Wednesday, August 1, 2018

Cancer: The Fog of War

Chemo-Head is not the name of a super hero, either intentionally- or ironically-named. It’s the condition one develops from having your body go from a regimen of no pharmaceutical drugs in your body to weekly bags of poison designed to target and kill aberrant cells in your body, chased with a handful of daily drugs to keep you from throwing up the poison, and ending with drugs to offset those drugs. That shit messes with your head, and renders you largely insensible. This is made all the worse if your default setting was “Slighty Goofy” to begin with.

I am one of those people that, if you tell me your nose itches, I’ll scratch mine. When I live with you, we sync up. And if I’m married to you, well, your problems become my problems. They tell cancer patients to avoid driving and operating heavy machinery, but what about the spouses?

I am walking around like a corn-fed moron, trying to figure out what happened to my pants and my shoes, and Cathy’s in the bedroom going, “She’s not in the Marines, but she may have been in the Navy,” and that cuts right across my bow, because (A) I didn’t know I was having a conversation with Cathy, and (B) I have no idea what my role in the conversation is.

So I say, from the other room, “What’s that? Do you need help?”

And she replies, “Noooo.”

I say, “Then who’s in the Navy?”


“Who’s in the Navy? ‘She’s not in the marines?’”

Cathy comes tottering out of the bedroom. “What are you saying to me?”

I stop looking for my shoes. “I thought you were talking to me?”

“I wasn’t talking to you.”

I throw up my hands. “Then who were you talking to? The dog?”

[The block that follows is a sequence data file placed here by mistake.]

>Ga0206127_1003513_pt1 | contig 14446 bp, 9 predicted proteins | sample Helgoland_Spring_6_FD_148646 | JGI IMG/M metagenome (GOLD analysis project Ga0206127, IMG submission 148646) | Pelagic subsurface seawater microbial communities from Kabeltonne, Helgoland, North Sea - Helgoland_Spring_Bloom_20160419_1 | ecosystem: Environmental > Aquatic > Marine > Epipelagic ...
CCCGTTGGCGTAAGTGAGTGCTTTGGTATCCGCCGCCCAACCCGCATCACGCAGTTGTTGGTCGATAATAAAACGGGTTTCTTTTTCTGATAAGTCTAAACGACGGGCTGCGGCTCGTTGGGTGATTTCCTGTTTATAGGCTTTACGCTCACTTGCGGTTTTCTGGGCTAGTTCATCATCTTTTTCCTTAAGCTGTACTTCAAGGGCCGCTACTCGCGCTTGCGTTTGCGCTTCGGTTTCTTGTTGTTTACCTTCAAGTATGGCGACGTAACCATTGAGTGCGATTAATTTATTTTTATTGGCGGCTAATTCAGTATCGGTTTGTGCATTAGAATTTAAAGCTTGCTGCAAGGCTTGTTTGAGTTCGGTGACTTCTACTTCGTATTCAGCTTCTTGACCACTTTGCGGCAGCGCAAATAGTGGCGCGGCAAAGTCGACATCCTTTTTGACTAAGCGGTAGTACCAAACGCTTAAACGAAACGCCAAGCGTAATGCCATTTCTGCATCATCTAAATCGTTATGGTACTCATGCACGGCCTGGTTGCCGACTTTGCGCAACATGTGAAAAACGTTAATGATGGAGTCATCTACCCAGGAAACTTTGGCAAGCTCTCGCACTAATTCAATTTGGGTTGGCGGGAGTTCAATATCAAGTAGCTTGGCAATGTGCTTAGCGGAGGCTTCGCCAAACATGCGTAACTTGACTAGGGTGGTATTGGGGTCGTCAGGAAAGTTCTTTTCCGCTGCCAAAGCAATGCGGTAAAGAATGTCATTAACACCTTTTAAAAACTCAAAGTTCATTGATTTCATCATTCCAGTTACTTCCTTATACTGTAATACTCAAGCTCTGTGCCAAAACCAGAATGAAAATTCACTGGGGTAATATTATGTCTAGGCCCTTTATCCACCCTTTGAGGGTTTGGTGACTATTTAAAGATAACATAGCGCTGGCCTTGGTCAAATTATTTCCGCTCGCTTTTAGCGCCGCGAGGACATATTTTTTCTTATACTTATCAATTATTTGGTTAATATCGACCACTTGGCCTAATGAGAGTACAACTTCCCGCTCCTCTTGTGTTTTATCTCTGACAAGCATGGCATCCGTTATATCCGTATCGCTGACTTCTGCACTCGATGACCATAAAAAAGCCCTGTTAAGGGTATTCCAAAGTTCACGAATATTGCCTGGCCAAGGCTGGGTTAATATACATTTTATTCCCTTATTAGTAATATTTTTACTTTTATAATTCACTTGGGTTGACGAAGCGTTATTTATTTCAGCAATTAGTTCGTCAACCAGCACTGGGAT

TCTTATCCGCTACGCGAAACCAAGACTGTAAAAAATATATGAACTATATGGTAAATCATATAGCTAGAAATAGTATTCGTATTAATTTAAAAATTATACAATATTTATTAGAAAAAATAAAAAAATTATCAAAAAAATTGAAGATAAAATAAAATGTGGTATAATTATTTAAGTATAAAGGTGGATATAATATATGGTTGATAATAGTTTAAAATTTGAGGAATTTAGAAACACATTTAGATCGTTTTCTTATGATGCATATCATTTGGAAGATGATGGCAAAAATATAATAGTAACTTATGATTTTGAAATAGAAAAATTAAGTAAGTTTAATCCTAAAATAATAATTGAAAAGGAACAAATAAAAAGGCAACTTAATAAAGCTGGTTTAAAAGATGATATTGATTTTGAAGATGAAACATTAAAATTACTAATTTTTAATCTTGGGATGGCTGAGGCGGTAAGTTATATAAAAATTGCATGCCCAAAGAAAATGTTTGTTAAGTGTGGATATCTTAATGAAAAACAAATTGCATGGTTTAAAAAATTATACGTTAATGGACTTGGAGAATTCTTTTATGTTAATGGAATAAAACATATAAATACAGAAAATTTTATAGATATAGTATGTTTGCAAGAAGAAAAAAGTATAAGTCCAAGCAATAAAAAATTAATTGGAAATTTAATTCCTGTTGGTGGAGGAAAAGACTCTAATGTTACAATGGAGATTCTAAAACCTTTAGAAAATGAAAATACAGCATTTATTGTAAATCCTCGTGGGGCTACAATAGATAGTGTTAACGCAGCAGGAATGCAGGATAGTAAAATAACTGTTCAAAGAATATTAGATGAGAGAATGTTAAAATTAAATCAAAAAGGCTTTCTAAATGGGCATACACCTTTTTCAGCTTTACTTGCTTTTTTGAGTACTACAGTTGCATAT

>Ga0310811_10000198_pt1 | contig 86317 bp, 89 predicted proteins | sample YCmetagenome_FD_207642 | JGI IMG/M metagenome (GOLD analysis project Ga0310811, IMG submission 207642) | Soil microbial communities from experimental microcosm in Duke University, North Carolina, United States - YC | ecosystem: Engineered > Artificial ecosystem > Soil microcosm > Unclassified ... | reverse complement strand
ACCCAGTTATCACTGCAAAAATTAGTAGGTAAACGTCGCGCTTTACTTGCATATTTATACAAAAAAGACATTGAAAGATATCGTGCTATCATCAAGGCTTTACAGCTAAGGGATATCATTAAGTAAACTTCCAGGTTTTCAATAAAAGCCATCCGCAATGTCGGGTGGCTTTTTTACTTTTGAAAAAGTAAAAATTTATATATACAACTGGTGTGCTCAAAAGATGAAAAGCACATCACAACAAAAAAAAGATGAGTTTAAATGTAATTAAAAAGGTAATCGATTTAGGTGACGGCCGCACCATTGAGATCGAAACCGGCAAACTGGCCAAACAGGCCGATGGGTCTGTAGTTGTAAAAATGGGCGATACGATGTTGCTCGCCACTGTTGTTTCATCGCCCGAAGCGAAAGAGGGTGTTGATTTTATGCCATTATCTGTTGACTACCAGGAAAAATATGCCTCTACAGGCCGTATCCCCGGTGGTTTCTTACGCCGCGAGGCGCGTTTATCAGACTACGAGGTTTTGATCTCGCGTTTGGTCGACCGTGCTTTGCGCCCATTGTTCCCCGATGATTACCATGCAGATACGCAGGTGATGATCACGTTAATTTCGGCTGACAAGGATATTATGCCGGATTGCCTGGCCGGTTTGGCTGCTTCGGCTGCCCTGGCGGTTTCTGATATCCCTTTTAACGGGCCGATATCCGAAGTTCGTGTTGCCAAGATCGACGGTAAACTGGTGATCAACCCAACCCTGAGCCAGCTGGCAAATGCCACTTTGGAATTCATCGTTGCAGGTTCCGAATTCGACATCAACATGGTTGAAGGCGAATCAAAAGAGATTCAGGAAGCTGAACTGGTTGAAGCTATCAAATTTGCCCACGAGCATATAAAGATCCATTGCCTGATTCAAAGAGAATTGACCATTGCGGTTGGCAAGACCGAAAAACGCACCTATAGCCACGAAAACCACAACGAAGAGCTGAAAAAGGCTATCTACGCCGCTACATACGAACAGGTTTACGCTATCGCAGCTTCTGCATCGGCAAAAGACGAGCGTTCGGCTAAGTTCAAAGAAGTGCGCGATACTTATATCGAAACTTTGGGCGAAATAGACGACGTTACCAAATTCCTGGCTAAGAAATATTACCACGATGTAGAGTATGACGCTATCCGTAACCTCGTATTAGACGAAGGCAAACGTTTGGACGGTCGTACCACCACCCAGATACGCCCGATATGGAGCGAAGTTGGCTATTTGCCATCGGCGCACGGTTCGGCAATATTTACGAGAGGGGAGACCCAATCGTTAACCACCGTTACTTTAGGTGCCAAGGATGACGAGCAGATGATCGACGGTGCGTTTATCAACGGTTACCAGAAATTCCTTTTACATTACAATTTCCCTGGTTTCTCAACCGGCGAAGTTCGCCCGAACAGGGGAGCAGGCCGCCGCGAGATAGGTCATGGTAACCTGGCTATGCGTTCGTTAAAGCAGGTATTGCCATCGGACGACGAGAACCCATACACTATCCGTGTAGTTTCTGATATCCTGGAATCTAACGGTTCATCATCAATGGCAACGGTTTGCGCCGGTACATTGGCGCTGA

Cathy hears the tone in my voice and is now on the defensive. “I might have been.”

“About joining the Navy?” I’m not even attempting to be understanding. I just want to get out of this conversation.

“Well, I don’t know. If she wants to join, we’re not going to hold her back!” Cathy snaps.

I throw up my hands in surrender. “Okay, never mind, I’m sorry. She can sign up if she wants to.”

“And do what? Sniff bombs? Why would you send our precious baby off to war?” Cathy asks, and then she stops and looks me up and down and says, “Do you need help finding your pants? We’ve got to go or we’ll be late.”

This is who we are, now. Two confused, shambling people that meander around the house. She’s groaning with each third step and I walk into every room and ask myself, “Okay, what did I come in here for?” We have conversations with ourselves because we don’t understand what the other person is saying.

Ten Weeks to go. This part of the treatment can’t be over soon enough.

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